You are not a helicopter: A basic concept for raising Independent Kids

You are not a helicopter: A basic concept for raising Independent Kids

For those of you that don't know, a helicopter caregiver is some that literally hovers around or in the general vicinity of their child, ALL. THE. TIME. You and your child are together during mealtime, playtime, bathroom time!

First things first, my area of expertise is newborn to about 5 years old so those are the kids and parents that I'll be talking about in this post. I'll admit that when I began my journey as a caregiver, I was guilty of the Helicopter Hover. I didn't want to be seen as someone who wasn't engaging, wasn't entertaining, and most importantly, wasn't care giving! After 15 years of raising children though, I've come to realize that nothing good comes from being a helicopter caregiver. Both your child AND you suffer from the codependent environment this creates. I've found that children are less independent, less confident when completing tasks they are unsure of, and spend a good majority of their day worrying about where their caregiver is. The resentment and frustration of a parent who was just trying to use the bathroom in peace but instead heard knocks on the door followed by "Are you done yet? or "Can I come in?" is palpable.  I don't have enough fingers and toes to be able to count the times I've had to pee with a toddler standing there waiting for me because they didn't know what to do with themselves alone for 90 seconds. 

If at this moment, you're thinking "When WAS the last time I peed by myself?", have no fear. I have a very simple solution to give you a moment to breathe and to help teach your child to solo play. Me Time, You Time is basic but incredibly easy to accomplish. Here's how it works; For children aged 3 months to about 2 years, place them in a safe space with plenty of room to move about. Include in that space options of toys and soft books. Tell them that you'll be right back and then leave the room. Easy peasy! Make sure to keep them within earshot and it's totally ok to give a peek every once in awhile, just make sure they don't see you. If they start to cry, call out to them that you're just in the next room and you'll be right back but DO NOT go back in there. Let them discover their surroundings and it's ok to let them cry for a moment. It's natural to have feelings of sadness when someone you love leaves, if only for a moment. Start in small increments but do not exceed ten minutes. You want to make them feel ok with being alone but you don't want them to feel abandoned. 

For children aged about 2 years and up, after having your usual together time, explain to them that you are going to have Me Time and they are going to have You Time. Let them know that everyone needs to take time to be by themselves and it's good to be by yourself. Do NOT use vocabulary that suggest YOU need space from THEM. This is super important so your child doesn't feel like you're tired of being around them or don't WANT to be around them. Tell them that you are going to go into the kitchen, have a cup of tea and think about what a great morning you've had. Instruct that they are allowed in whatever room they want (that they're allowed to be in!) but they are not to call out to you and they are not to come into the kitchen. Let them know that they can choose to do whatever they want with their time but DO NOT give them a specific task to complete. Feel free to make several suggestions like doing puzzles, coloring, or dancing, just to get the ball rolling and tell them that you can't wait to hear about how they spent You Time after it's up. You might have to give a friendly reminder that you're having Me Time when they inevitably call out to you but just speak calmly and remind them that Me Time, You Time won't be up until the time has been completed uninterrupted. Start in 5 minute increments but work your way up to 45 or even an hour. This can eventually replace nap time once your child phases out of them. Remember to keep them in earshot and again, it's ok to peek in and check on them but don't let them see you. If they do, just say you were just passing by and Me Time, You Time isn't up yet. Most importantly, really take Me Time as...well...Me Time!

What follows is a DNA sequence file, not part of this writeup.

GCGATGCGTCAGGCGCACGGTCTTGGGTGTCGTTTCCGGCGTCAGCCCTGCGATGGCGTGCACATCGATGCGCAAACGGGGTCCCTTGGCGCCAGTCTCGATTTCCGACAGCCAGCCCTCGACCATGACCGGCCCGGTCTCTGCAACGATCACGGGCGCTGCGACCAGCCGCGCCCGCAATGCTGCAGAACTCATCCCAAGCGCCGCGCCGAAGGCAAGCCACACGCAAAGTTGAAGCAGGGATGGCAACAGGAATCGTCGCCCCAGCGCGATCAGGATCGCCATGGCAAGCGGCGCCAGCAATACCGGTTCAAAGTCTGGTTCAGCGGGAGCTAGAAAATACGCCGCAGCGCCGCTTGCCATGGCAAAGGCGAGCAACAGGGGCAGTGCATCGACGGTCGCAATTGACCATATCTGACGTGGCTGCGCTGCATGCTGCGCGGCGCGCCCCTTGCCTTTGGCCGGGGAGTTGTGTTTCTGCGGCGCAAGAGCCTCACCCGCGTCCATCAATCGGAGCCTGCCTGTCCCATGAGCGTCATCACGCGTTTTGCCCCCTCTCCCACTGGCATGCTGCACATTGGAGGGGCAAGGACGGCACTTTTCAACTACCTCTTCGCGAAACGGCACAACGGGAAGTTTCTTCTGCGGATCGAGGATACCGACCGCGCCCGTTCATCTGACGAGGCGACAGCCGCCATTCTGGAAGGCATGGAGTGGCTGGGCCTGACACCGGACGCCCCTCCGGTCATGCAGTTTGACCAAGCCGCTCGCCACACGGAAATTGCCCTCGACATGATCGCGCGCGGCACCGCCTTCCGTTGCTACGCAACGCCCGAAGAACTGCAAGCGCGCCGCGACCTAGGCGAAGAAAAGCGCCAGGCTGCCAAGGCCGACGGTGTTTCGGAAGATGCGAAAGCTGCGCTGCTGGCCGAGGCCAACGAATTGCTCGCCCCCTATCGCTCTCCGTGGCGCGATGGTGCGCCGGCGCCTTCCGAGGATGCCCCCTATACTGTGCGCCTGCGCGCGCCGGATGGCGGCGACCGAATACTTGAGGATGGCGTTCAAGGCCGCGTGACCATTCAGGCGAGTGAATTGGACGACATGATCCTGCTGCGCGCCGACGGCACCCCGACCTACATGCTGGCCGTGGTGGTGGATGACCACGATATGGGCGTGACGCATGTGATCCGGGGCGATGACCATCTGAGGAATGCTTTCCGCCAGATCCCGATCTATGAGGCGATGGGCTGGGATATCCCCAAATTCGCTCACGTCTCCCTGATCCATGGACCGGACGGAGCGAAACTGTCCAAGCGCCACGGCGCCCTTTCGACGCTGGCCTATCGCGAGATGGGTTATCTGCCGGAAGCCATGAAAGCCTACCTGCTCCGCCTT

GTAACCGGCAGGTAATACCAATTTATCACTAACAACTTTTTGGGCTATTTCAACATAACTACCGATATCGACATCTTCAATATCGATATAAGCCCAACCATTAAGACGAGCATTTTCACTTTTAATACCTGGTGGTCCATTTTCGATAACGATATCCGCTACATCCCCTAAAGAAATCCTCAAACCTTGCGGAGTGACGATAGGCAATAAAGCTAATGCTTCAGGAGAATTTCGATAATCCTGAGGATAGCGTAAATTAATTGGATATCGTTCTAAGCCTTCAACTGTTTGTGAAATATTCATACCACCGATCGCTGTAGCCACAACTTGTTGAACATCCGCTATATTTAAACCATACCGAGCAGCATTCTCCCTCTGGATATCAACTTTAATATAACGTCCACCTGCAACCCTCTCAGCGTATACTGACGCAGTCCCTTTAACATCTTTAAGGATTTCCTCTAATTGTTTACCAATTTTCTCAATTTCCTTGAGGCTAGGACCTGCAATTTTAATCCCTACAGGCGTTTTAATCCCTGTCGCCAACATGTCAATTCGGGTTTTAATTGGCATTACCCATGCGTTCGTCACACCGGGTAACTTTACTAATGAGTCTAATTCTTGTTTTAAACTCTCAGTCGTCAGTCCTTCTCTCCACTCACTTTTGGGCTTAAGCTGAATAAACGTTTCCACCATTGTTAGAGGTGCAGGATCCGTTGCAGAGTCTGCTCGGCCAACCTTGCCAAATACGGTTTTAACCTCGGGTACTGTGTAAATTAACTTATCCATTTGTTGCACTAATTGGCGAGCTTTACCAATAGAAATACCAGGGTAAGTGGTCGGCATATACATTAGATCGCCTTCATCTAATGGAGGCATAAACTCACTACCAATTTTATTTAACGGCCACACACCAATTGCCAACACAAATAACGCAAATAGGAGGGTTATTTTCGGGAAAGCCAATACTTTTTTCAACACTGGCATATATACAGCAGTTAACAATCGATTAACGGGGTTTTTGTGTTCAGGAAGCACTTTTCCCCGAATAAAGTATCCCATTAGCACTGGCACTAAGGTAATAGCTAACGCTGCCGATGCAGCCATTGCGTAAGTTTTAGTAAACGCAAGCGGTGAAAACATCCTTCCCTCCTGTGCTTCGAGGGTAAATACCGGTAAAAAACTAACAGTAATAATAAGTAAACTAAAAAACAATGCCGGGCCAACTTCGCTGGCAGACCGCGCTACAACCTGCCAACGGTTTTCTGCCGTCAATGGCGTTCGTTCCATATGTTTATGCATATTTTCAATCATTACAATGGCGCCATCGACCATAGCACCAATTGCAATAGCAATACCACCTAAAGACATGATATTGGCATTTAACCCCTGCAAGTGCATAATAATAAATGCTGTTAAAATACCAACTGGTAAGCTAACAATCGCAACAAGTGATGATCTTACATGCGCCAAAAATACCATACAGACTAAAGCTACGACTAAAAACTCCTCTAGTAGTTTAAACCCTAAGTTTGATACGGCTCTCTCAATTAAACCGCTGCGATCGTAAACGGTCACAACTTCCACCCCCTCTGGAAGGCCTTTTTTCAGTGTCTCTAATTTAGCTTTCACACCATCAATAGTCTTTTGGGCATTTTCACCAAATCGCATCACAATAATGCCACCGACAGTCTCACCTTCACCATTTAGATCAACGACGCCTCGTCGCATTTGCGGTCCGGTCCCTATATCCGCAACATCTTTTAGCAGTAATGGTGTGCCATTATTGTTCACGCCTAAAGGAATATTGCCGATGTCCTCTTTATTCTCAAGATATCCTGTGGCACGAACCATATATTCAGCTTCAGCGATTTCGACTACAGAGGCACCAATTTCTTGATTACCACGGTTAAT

Let it be known that this is not the time where you plop your child down in front of a screen and they zone out for 24 minutes with a screen 3 inches from their face. You child's codependence only transfers from you to a technologically based babysitter. It's not fair to your child and it does nothing to help their independence or creativity. 

It's ok to feel weirded out that you're not with your constant companion but remind yourself that you're SHOWING your child it's ok to be alone, you're fostering their independence, and most importantly, you're allowing them to stretch their creativity. You might be pleasantly surprised to learn how they spent their time and you might even learn something new about your child AND yourself!

Do you already take a version of Me Time, You Time? What are your thoughts on the concept?

(DISCLAIMER: While there have been studies that show a positive outcome in children that have helicopter parents, those positives only apply to college aged individuals. By that point, I'd say it's less of being a helicopter parent and more of holding a practically adult person accountable for being a decent human being. )

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